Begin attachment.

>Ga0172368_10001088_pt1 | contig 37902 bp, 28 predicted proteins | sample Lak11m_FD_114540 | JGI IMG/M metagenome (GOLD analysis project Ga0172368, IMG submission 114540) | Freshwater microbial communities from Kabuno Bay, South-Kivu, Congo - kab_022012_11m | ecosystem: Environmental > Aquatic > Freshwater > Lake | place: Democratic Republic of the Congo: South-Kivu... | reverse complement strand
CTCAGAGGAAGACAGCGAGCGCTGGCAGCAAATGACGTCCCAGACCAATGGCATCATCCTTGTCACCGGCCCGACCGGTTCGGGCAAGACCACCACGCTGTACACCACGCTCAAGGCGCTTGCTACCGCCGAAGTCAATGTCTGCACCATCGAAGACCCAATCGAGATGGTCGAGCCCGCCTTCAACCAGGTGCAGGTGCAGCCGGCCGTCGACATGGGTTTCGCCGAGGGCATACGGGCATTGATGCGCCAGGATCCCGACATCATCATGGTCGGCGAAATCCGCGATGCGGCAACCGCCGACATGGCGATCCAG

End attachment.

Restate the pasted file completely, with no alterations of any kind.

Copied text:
>Ga0172368_10001088_pt1 | contig 37902 bp, 28 predicted proteins | sample Lak11m_FD_114540 | JGI IMG/M metagenome (GOLD analysis project Ga0172368, IMG submission 114540) | Freshwater microbial communities from Kabuno Bay, South-Kivu, Congo - kab_022012_11m | ecosystem: Environmental > Aquatic > Freshwater > Lake | place: Democratic Republic of the Congo: South-Kivu... | reverse complement strand
CTCAGAGGAAGACAGCGAGCGCTGGCAGCAAATGACGTCCCAGACCAATGGCATCATCCTTGTCACCGGCCCGACCGGTTCGGGCAAGACCACCACGCTGTACACCACGCTCAAGGCGCTTGCTACCGCCGAAGTCAATGTCTGCACCATCGAAGACCCAATCGAGATGGTCGAGCCCGCCTTCAACCAGGTGCAGGTGCAGCCGGCCGTCGACATGGGTTTCGCCGAGGGCATACGGGCATTGATGCGCCAGGATCCCGACATCATCATGGTCGGCGAAATCCGCGATGCGGCAACCGCCGACATGGCGATCCAG